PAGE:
According to documents released by Mormon Leaks in 2018, the LDS Church owned at least $15 million worth of Cardinal Health shares at that time.

Marijuana Policy Project made a similar “compromise deal” with the Ohio Legislature just two years earlier. The organization used an initiative campaign to leverage the Republican Legislature in 2016 to pass a medical cannabis bill in under a month while Ohio’s governor ran for President of the United States.

Despite the state being hard hit by the opiate epidemic, former Ohio governor John Kasich seemingly gave Cardinal Health undue influence over the advisory rule-making process. Included in Kasich’s appointments to the Medical Marijuana Advisory Committee were Marcie Seidel and Tony Coder, both senior representatives at Project SAM, the biggest anti-cannabis lobby in the United States. While Project SAM rightly states that its public donations do not come directly from pharmaceutical companies, its leaders all have strong financial ties to the pharmaceutical industry. Before being appointed to Ohio’s Medical Marijuana Advisory Committee, both Seidel and Coder were (and still are) senior directors of the Drug Free Action Alliance, which receives sustaining donations from Cardinal Health, which influences the board directly through former president Jodie Arreguin.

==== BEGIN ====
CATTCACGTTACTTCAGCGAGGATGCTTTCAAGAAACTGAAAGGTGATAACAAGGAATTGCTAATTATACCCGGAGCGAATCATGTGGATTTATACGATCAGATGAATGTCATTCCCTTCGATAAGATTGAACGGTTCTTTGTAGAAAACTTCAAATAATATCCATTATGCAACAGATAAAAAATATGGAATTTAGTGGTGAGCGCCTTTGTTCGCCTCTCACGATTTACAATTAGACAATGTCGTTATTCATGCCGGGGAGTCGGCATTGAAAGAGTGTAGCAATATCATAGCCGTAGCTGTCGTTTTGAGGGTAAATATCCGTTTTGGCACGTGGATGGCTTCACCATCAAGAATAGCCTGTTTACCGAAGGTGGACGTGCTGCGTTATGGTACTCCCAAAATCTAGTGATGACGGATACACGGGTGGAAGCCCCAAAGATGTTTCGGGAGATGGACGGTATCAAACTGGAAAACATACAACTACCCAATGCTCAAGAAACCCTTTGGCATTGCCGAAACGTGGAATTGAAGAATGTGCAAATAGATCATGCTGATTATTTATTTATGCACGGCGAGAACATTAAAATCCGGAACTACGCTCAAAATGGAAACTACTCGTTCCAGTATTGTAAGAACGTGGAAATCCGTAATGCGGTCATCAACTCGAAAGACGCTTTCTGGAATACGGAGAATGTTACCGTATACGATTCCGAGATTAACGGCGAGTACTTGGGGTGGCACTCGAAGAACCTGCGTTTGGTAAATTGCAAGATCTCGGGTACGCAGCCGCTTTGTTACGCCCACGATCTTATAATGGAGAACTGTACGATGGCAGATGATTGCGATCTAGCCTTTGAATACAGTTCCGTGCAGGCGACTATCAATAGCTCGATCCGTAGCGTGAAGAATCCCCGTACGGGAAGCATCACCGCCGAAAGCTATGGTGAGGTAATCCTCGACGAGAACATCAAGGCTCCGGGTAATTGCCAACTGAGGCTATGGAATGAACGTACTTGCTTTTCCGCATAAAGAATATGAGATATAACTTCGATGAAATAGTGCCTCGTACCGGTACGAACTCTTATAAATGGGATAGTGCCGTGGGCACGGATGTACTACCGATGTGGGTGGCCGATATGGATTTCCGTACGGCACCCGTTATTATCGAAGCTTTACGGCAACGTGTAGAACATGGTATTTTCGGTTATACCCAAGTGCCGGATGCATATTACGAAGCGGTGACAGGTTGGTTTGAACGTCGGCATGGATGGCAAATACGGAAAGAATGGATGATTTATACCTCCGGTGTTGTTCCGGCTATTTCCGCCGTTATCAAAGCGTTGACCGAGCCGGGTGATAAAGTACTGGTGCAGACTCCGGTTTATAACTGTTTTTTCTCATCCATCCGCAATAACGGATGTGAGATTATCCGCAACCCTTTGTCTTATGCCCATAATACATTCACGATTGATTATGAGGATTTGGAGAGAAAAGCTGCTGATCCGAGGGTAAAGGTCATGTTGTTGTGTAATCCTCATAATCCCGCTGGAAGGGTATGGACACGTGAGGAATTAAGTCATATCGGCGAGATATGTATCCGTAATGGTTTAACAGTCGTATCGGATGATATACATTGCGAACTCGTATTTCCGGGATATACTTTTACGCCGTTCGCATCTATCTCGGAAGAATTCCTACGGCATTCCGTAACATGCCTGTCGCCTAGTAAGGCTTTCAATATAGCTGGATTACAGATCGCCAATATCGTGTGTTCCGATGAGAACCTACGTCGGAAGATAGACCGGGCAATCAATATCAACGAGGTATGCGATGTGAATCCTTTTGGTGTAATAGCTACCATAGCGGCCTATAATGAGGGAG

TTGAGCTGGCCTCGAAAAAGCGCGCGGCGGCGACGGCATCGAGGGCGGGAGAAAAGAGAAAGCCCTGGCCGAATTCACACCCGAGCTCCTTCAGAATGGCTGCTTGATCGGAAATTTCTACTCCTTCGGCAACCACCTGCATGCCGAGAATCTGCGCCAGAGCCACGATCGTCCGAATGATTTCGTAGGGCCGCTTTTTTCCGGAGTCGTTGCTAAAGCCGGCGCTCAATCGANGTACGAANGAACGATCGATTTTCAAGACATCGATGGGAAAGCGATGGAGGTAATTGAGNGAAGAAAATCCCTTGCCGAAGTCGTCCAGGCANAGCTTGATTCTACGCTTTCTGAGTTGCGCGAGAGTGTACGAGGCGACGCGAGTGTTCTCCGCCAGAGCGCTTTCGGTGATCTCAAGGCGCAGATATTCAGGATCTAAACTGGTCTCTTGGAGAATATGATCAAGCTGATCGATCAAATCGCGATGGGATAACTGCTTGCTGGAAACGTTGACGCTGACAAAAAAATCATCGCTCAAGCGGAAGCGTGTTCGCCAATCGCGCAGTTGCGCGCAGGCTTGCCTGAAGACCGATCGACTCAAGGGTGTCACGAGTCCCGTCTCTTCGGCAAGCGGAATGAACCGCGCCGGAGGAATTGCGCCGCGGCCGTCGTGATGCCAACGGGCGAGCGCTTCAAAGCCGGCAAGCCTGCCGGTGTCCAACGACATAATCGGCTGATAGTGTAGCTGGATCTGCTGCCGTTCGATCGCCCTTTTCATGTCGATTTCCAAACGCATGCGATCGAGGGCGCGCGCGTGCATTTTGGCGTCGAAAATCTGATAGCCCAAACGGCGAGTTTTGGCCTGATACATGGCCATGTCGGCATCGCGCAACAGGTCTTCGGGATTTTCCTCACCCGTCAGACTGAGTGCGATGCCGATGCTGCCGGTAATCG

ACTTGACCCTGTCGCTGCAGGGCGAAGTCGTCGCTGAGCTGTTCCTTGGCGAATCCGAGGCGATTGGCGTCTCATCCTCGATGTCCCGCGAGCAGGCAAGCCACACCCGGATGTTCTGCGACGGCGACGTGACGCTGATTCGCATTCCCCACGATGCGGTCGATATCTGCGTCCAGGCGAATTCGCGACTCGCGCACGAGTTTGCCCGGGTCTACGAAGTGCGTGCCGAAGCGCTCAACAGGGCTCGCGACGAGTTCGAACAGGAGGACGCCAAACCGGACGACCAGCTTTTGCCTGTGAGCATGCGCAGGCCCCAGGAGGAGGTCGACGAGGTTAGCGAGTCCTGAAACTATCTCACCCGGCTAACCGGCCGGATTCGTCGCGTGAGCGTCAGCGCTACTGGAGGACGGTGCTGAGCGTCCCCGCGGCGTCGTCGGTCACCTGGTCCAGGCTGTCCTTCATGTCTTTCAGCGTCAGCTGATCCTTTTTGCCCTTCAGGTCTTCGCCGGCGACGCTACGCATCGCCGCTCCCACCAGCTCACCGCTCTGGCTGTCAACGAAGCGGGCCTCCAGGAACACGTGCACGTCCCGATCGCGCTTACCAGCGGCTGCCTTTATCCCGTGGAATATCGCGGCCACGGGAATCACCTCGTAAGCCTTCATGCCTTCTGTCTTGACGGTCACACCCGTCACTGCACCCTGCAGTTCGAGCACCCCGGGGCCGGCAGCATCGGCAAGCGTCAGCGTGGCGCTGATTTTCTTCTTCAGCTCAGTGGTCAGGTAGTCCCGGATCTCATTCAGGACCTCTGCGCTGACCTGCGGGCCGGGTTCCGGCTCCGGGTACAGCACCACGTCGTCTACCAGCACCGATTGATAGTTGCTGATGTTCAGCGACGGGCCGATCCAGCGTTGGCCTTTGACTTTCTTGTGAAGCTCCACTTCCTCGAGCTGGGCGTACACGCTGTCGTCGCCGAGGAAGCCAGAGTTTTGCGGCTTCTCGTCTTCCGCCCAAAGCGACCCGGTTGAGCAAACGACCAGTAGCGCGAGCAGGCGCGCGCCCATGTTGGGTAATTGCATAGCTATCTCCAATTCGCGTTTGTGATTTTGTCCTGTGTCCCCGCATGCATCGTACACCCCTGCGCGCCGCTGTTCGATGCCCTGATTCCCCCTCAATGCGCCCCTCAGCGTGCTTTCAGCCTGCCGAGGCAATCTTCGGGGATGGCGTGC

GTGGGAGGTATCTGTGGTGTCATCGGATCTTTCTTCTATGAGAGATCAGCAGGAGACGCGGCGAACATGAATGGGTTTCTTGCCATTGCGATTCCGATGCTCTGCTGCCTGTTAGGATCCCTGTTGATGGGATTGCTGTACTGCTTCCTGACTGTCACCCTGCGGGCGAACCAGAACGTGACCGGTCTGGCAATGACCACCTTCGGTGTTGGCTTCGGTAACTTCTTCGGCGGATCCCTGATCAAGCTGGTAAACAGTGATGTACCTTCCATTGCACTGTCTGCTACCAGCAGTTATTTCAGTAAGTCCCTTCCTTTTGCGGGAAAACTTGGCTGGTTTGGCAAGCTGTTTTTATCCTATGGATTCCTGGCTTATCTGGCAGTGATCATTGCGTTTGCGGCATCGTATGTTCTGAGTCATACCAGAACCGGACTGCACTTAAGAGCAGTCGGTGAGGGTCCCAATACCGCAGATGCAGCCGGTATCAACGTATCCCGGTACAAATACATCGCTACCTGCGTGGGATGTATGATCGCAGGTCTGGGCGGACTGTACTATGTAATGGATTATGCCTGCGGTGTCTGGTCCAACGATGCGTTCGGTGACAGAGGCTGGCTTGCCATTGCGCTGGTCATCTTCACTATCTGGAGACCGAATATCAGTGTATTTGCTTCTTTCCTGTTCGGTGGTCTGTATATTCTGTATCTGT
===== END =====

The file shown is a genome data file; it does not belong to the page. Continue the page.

These anti-drug lobby ties go beyond Cardinal Health and the pharmaceutical industry all the way back to the DEA itself. Kevin Sabet, co-founder and current CEO of Project SAM, is a longtime trustee for the Drug Enforcement Administration Educational Foundation, a 501(c)3 non-profit that educates the public about the “many costs and consequences of illegal drugs in our society.” The DEA Educational Foundation receives significant funding from the National Association of Chain Drug Stores (NACDS), which like Project SAM’s partner the Community Anti-Drug Coalition of America (CADCA), receives significant funding from the Bayer USA Foundation.

In 2013 CVS, an influential member of NACDS, entered a landmark deal with Cardinal Health to become the “largest generic sourcing entity in the U.S”. As of 2019, CVS is Cardinal Health’s largest customer. Sabet remains an honorary member of the DEA Educational Foundation board while leading the crusade against cannabis. Utah’s Senator Evan Vickers has yet to respond publicly to the Washington Post findings.

This article was produced with support from the Cannabis Museum’s Investigative Fund. If you would like to support investigative journalism in the cannabis industry during this pivotal transition please make a donation to the Cannabis Museum- Investigative Fund.

Angela Bacca

Written by

Angela Bacca is a Portland, Oregon-based freelance journalist, author, editor and political strategist. Twitter @angelabacca /